Contracts 101 For Entertainers and Others

Contracts 101 For Entertainers and Others

There are few words, such as “my lawyer” or “contractual obligation” that substantially increase heart rates, blood pressure and anxiety levels. This is particularly true for those engaged in the entertainment business, which is replete with war stories from bands that signed their away rights, for pennies, to numerous future albums, to unknowingly transferring copyrights, royalties and much more.

In today’s music era, these rights and derivative rights for such things as DVD’s, sync rights for film and TV, phone and computer apps, trademarks, and software games, bring in much more coin than the tune or a performance.

In fact, it’s the musician’s lifeblood, which is why a serious musician should learn about contracts with the same veraciousness as a cancer patient learns about alternative treatments.

That’s not to say you should be spouting out legalize like Julian Coryell spits out guitar notes, both take years of intensive study to learn and master. But just as easily as you can learn basic guitar chords, you can understand the basics of contracts. The basics will help with a booking at the local water hole, to the management contract to the ITunes or Spotify agreements.

Today’s lesson is to simply familiarize ones self with contractual verbiage just as the newbie guitar player learns about strings, frets, tuning and pics.

Contract Defined:

An agreement between two or more competent parties in which an offer is made and accepted, and each party benefits. The agreement can be formal, informal, written, oral or just plain understood. Some contracts are required to be in writing in order to be enforced. (2) An agreement between two or more parties which creates obligations to do or not do the specific things that are the subject of that agreement. Examples of a contract are a lease, a promissory note, or a rental agreement.

For a contract to be formed, there must be a meeting of the minds between or among the contracting parties. That’s a big reason why minors and the incapacitated get to void their contractual obligations.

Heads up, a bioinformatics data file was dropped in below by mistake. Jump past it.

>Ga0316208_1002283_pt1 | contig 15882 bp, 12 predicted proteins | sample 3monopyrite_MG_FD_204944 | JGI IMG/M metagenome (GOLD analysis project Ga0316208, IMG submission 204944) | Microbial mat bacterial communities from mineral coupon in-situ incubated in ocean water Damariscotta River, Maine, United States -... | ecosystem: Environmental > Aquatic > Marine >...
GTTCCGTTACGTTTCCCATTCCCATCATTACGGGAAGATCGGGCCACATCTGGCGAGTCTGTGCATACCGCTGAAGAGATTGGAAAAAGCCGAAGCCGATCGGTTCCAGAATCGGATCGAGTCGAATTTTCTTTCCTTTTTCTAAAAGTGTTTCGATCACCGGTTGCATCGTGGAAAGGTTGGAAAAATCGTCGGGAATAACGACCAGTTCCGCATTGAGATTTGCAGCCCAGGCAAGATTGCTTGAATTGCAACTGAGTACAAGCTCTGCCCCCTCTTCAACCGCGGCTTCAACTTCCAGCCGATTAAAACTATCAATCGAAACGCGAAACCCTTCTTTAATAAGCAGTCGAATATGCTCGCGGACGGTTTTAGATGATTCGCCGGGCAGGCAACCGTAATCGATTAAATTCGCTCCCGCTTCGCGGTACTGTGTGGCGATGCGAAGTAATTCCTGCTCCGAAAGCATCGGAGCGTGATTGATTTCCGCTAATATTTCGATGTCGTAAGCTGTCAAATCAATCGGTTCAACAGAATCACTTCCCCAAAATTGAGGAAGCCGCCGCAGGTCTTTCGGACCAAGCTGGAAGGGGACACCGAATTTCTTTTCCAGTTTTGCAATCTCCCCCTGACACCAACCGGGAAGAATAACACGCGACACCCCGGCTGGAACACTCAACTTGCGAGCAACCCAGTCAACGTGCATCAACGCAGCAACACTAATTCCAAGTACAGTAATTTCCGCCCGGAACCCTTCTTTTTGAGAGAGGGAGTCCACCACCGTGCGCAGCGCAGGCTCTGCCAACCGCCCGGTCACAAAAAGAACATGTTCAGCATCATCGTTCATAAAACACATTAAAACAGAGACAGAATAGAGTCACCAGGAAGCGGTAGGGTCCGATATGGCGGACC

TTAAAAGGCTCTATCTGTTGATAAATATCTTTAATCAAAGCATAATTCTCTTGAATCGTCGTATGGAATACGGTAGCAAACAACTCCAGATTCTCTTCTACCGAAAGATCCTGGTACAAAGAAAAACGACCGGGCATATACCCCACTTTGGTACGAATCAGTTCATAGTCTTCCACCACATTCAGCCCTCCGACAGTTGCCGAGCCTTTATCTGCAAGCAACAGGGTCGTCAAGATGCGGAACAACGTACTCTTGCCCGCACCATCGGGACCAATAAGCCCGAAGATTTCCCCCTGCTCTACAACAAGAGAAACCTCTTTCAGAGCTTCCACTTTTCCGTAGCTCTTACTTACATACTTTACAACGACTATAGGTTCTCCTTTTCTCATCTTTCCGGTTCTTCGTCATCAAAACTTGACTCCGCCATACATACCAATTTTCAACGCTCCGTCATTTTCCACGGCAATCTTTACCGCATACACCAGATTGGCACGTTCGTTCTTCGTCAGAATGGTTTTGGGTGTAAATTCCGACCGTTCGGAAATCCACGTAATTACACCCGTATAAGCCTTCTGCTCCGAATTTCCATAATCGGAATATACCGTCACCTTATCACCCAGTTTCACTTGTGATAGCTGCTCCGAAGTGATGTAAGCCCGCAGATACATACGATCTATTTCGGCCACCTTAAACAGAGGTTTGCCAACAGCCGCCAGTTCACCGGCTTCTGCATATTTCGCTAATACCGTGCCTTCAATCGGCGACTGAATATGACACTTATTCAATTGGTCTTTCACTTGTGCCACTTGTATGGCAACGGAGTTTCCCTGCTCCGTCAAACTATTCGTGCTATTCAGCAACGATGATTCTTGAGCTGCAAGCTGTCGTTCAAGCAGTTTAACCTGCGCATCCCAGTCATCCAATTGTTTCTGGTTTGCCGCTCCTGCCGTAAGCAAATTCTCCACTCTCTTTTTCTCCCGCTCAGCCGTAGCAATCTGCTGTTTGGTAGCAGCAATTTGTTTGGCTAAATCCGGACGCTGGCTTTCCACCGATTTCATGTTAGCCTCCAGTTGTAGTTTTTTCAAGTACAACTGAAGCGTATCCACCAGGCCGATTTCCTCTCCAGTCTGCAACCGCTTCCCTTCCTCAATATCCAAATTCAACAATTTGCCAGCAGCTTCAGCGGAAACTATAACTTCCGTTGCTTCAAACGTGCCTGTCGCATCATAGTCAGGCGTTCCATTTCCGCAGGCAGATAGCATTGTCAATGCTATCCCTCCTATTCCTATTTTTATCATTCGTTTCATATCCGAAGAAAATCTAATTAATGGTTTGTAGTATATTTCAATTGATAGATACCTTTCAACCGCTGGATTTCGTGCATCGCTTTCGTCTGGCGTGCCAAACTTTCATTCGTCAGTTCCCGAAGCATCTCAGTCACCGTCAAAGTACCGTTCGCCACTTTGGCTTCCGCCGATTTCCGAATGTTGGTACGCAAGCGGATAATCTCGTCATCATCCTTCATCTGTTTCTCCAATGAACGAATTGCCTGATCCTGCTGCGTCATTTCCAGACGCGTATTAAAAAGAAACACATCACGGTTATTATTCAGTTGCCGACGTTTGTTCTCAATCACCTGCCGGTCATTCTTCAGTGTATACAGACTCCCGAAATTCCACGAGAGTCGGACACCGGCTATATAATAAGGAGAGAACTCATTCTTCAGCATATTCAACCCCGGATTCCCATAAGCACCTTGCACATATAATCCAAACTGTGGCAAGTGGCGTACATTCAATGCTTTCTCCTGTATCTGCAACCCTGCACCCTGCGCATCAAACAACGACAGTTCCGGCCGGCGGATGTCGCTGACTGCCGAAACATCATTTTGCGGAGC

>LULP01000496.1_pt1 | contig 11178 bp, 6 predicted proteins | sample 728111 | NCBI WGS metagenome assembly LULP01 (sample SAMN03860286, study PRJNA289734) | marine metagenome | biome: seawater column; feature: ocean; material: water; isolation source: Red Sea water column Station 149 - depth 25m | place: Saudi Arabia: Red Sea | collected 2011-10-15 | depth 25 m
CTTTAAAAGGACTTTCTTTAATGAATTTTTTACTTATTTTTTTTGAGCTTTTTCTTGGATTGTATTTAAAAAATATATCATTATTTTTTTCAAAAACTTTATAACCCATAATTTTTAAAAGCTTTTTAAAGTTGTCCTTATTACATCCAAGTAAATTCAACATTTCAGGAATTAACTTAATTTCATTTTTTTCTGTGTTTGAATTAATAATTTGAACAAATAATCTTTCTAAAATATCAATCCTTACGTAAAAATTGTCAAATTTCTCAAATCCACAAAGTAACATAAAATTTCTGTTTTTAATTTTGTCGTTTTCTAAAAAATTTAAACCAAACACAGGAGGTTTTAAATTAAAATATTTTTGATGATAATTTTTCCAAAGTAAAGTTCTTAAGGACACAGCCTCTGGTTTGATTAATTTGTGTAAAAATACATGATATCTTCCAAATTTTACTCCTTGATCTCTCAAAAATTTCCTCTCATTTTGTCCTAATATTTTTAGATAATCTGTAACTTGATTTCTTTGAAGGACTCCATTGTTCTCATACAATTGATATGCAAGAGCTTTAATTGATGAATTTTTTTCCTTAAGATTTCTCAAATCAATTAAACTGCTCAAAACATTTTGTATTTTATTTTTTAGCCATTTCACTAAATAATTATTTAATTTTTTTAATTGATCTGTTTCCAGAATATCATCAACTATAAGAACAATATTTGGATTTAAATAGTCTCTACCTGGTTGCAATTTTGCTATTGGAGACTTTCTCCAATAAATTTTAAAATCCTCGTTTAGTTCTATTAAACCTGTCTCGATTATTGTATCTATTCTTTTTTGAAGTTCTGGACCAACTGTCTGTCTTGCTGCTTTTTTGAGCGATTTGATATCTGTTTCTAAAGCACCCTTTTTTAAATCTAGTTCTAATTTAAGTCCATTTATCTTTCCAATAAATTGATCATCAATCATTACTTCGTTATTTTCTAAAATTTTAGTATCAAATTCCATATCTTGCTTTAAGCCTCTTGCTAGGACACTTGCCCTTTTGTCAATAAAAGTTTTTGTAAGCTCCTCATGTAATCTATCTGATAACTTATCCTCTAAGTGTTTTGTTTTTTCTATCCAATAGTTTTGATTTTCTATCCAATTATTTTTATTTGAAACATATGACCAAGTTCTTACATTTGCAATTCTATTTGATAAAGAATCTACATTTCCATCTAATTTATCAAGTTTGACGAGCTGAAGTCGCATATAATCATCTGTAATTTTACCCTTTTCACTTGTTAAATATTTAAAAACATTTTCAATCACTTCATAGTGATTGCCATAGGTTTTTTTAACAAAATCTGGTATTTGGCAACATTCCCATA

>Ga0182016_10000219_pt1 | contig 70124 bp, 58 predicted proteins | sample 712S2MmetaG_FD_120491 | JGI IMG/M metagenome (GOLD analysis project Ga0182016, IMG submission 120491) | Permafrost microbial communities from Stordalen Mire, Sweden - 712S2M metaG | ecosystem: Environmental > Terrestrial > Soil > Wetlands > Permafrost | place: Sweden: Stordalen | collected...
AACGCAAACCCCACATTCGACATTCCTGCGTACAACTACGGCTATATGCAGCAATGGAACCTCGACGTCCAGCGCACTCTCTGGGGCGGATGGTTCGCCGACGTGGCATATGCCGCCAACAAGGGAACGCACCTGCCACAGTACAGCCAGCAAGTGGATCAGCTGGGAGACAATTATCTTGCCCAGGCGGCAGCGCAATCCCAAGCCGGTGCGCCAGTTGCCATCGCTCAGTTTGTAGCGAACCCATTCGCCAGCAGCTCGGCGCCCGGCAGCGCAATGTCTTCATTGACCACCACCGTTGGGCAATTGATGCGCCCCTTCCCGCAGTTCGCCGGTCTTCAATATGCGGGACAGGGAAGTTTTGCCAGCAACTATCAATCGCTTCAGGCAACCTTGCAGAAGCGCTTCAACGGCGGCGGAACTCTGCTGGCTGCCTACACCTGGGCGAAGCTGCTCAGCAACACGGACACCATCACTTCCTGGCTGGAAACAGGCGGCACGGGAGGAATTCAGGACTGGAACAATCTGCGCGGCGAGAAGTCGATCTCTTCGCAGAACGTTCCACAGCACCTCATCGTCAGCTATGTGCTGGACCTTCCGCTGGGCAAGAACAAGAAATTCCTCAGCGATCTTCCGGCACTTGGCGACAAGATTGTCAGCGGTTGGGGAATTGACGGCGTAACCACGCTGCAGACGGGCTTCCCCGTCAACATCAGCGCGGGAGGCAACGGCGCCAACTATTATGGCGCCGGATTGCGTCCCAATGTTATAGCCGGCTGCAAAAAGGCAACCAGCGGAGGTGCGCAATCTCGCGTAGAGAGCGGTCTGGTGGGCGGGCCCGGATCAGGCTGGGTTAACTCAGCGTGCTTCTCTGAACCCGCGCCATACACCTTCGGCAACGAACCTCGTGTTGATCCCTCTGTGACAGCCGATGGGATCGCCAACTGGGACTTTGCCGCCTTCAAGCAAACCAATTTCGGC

Additionally, there needs to be an offer and acceptance between and among the parties. To a certain extent, that’s easy to spot in a signed agreement, but many times the parties do not state with specificity all the services expected of each of the parties. The nebulousness or generalness of a contract increases the chances for a dispute over performance of services.

That’s why oral contracts can be so dangerous – especially, when there is a great deal of money or other risk at stake. First, there’s the interpretation of whether a contract was formed – was there a clear offer and clear acceptance (“I will sell you my Les Paul for $5oo.” And “Yes,” I will buy it”). Or was it more nebulous, such as a wink of the eye, or a high-five without an oral response, or something similar. Was it 500 pesos or dollars? There are so many opportunities for misunderstanding.

Therefore, it’s always best, if possible, to write, with particularity, what each party is expected to do, and the timeline in which they are expected to finish their contractual duties. In some cases, there should be a penalty provision if they don’t complete their duties by a certain date, such as a building contractor, and the project lingers on forever.

For these reasons and many others, there is the Statutory of Frauds, which we stole from the Brits in the early 1600s. The aim was to minimize the potential for fraudulent activity, such as the person who claims you gave them your house, or the lost family member who claims he was the bastard child of Sammy Walton and seeks their share of the will, and a host of other areas ripe for fraud. Some states may require a written contract for goods valued at more than $500, to be married, for the transfer of rights in any real property, or to be listed as a guarantor for another’s debt.

Additionally, The subject matter of the contract must be for something new – not for something that was already provided, or for services already expected (police and fire assistance, etc.)

Lastly, the quality of the work or services provided can be based upon industry standards to determine whether someone performed appropriately. Then there are the common contracts for services, such as drycleaners, car washers and restaurants, whose services are not stated but expected based on industry standards.

Entertainment contracts can be simple or complex, from an artist representative agreement to a record deal, but unless you learn the contract basics, it all may end on a bad note.

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